I am unable to walk – Yo no puedo caminar

wheelchair -  silla de ruedas

I use a wheelchair – Yo uso silla de ruedas

I use an electric wheelchair – Yo uso una silla de ruedas eléctrica

electricity -  electricidad

wheel – rueda

battery – bateria

tire – neumático or llanta

my wheelchair needs to be repaired –  mi silla de ruedas necesita ser reparada

transfer board -  tabla para transferir

ramp – rampa

Is there a ramp? - Tiene una rampa? 

stairs – gradas or escaleras

Are there stairs? -  Tienen gradas?
How many stairs are there? -  Cuántas gradas tienen?
elevator – elevador

Is there an elevator? – Tienen elevador?

Is it necessary to climb any steps to get to the elevator? – 

            Hay necesidad de subir gradas para llegar al elevador?

What is the size of the elevator?- De qué tamaño es el elevador?

What is the width of the doorway? –  Cuánto mide de ancho la puerta?

What is the height of the bed? -  Cuánto mide de alto la cama?
up -  arriba or suba
down - abajo or baje
roll-in shower -
regadera [or ducha] adaptado para silla de ruedas

wheelchair accessible bathroom -  baño adaptado para silla de ruedas

grab bars – barras para sujetarse

Is the bathroom wheelchair accessible? –  Está el baño adaptado para silla de ruedas?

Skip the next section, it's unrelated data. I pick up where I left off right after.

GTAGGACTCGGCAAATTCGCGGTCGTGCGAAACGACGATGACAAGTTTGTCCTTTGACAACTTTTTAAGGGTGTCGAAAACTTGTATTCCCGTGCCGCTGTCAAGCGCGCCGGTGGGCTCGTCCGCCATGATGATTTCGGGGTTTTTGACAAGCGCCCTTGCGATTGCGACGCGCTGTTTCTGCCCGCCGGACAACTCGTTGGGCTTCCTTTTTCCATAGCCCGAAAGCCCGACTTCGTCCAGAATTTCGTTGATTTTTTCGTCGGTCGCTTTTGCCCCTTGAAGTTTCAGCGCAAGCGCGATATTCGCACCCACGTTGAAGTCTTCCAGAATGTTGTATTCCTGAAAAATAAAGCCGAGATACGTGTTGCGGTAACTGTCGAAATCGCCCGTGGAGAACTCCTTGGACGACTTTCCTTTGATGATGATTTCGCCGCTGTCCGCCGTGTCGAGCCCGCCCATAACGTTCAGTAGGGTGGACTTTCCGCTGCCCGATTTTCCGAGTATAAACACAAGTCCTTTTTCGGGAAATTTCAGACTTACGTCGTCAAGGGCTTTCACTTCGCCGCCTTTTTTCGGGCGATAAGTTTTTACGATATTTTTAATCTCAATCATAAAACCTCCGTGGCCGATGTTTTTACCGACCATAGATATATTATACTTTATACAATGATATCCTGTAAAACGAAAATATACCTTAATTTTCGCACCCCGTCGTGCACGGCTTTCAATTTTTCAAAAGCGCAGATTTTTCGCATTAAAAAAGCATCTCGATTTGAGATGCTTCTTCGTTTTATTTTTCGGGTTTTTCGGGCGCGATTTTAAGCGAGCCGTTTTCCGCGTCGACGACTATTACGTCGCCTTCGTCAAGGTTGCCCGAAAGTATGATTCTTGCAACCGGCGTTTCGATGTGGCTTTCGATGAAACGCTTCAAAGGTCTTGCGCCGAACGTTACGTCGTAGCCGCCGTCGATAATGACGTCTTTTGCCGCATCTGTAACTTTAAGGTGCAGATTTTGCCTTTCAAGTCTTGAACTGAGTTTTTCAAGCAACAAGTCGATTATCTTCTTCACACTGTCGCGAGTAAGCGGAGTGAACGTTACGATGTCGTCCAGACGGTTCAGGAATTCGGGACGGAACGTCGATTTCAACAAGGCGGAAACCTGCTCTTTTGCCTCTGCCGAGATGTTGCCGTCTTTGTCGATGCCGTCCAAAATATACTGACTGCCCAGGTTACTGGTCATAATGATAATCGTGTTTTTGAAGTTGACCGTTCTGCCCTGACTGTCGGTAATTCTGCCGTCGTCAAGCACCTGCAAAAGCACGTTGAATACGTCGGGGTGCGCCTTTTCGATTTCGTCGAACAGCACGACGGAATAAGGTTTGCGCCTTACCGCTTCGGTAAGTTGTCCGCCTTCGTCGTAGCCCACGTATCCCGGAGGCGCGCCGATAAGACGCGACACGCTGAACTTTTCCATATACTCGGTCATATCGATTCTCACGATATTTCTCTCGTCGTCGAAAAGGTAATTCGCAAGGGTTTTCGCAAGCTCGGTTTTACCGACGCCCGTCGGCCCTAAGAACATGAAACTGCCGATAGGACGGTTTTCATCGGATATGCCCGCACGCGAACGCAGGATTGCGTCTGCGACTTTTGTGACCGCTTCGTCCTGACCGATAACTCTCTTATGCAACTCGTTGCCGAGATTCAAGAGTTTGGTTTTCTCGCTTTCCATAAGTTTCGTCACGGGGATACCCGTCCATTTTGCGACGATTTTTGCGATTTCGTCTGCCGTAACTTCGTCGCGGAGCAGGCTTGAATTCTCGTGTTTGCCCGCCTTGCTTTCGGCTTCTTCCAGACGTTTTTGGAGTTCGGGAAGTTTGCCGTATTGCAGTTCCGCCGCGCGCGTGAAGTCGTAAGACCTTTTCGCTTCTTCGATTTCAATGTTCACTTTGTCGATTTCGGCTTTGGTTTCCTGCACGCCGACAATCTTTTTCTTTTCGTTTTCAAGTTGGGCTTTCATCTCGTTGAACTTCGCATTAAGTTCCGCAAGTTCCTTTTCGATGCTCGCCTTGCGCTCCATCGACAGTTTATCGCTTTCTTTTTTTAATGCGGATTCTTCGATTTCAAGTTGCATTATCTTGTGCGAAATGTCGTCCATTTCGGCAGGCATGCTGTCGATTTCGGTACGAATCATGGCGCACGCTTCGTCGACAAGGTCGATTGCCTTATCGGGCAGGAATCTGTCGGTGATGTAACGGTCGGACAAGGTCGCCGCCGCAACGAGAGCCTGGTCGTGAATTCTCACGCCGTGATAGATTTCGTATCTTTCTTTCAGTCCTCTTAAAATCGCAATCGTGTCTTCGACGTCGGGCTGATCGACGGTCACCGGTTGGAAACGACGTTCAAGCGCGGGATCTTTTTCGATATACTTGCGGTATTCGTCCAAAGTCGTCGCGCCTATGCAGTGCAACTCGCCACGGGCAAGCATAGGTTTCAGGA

Does the bathroom have a roll-in shower? –  Está el regadera [or ducha] adaptado para    silla de ruedas?

Are there grab bars in the bathroom? –  Tiene el baño barras para sujetarse?

Is the bus wheelchair accessible? –  Está el autobus adaptado para silla de ruedas?

Is the train wheelchair accessible? –  Está el tren adaptado para silla de ruedas?

Is the van/minivan wheelchair accessible? –  Está la van/microbus adaptado para silla de ruedas?

Does the van/minivan have a ramp? –  Tiene la van/microbus una rampa?

Does the van/minivan have a lift? – 

            Tiene la van/microbus un levantador o rampa levadiza?

 

The elevator/ramp/lift is broken –

            El elevador esta quebrado

            La rampa esta quebrada

            El levantador or rampa levadiza esta quebrada

 

How far is it from [    ] to [    ]? -  Qué distancia hay entre (   ) y (   )?

 

Blind –  ciego

I am blind – Yo soy ciego

Braille –  Braile

guide dog – perro guia

 

deaf – sordo

I am deaf – Yo soy sordo

hearing impaired – persona con impedimento auditivo/ persona con impedimento para oir

I am hearing impaired – Yo tengo impedimento para oir

sign language –  lenguaje en señas

sign language interpreter – intérprete de lenguaje en señas